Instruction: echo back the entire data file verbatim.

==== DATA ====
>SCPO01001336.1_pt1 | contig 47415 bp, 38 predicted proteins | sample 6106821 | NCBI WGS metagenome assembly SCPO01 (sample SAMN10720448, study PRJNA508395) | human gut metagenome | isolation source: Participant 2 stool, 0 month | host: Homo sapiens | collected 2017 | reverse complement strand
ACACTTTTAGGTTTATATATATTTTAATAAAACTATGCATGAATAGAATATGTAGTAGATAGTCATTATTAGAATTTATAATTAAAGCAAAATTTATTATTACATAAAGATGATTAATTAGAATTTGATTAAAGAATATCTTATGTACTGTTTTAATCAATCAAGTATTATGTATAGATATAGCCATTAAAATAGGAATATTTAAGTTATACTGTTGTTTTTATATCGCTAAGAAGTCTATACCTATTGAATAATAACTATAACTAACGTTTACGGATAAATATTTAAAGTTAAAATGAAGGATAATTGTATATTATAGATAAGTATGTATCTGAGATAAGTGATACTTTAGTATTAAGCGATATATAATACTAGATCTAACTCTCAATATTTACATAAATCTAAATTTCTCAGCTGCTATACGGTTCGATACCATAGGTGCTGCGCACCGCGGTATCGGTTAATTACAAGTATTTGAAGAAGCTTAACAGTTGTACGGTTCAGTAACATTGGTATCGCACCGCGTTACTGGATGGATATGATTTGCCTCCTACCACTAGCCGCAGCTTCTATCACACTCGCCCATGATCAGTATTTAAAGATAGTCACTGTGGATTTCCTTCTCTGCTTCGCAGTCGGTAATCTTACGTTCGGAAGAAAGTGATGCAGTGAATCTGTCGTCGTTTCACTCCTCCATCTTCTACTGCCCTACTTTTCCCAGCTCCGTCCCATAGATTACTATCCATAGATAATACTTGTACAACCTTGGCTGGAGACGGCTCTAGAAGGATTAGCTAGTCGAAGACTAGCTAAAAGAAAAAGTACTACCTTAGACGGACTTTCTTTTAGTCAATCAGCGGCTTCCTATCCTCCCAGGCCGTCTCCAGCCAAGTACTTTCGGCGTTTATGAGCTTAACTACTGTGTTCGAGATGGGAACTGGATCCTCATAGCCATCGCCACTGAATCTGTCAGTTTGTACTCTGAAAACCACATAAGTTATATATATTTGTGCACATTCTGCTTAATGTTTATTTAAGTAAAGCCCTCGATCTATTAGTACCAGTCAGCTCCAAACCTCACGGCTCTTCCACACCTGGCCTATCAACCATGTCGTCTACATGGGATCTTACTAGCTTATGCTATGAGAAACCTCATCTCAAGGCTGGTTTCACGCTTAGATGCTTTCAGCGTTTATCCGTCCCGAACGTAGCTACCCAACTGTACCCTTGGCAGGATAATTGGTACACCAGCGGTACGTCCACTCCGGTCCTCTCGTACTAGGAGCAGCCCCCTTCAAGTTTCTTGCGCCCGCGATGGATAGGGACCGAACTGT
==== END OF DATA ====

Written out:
>SCPO01001336.1_pt1 | contig 47415 bp, 38 predicted proteins | sample 6106821 | NCBI WGS metagenome assembly SCPO01 (sample SAMN10720448, study PRJNA508395) | human gut metagenome | isolation source: Participant 2 stool, 0 month | host: Homo sapiens | collected 2017 | reverse complement strand
ACACTTTTAGGTTTATATATATTTTAATAAAACTATGCATGAATAGAATATGTAGTAGATAGTCATTATTAGAATTTATAATTAAAGCAAAATTTATTATTACATAAAGATGATTAATTAGAATTTGATTAAAGAATATCTTATGTACTGTTTTAATCAATCAAGTATTATGTATAGATATAGCCATTAAAATAGGAATATTTAAGTTATACTGTTGTTTTTATATCGCTAAGAAGTCTATACCTATTGAATAATAACTATAACTAACGTTTACGGATAAATATTTAAAGTTAAAATGAAGGATAATTGTATATTATAGATAAGTATGTATCTGAGATAAGTGATACTTTAGTATTAAGCGATATATAATACTAGATCTAACTCTCAATATTTACATAAATCTAAATTTCTCAGCTGCTATACGGTTCGATACCATAGGTGCTGCGCACCGCGGTATCGGTTAATTACAAGTATTTGAAGAAGCTTAACAGTTGTACGGTTCAGTAACATTGGTATCGCACCGCGTTACTGGATGGATATGATTTGCCTCCTACCACTAGCCGCAGCTTCTATCACACTCGCCCATGATCAGTATTTAAAGATAGTCACTGTGGATTTCCTTCTCTGCTTCGCAGTCGGTAATCTTACGTTCGGAAGAAAGTGATGCAGTGAATCTGTCGTCGTTTCACTCCTCCATCTTCTACTGCCCTACTTTTCCCAGCTCCGTCCCATAGATTACTATCCATAGATAATACTTGTACAACCTTGGCTGGAGACGGCTCTAGAAGGATTAGCTAGTCGAAGACTAGCTAAAAGAAAAAGTACTACCTTAGACGGACTTTCTTTTAGTCAATCAGCGGCTTCCTATCCTCCCAGGCCGTCTCCAGCCAAGTACTTTCGGCGTTTATGAGCTTAACTACTGTGTTCGAGATGGGAACTGGATCCTCATAGCCATCGCCACTGAATCTGTCAGTTTGTACTCTGAAAACCACATAAGTTATATATATTTGTGCACATTCTGCTTAATGTTTATTTAAGTAAAGCCCTCGATCTATTAGTACCAGTCAGCTCCAAACCTCACGGCTCTTCCACACCTGGCCTATCAACCATGTCGTCTACATGGGATCTTACTAGCTTATGCTATGAGAAACCTCATCTCAAGGCTGGTTTCACGCTTAGATGCTTTCAGCGTTTATCCGTCCCGAACGTAGCTACCCAACTGTACCCTTGGCAGGATAATTGGTACACCAGCGGTACGTCCACTCCGGTCCTCTCGTACTAGGAGCAGCCCCCTTCAAGTTTCTTGCGCCCGCGATGGATAGGGACCGAACTGT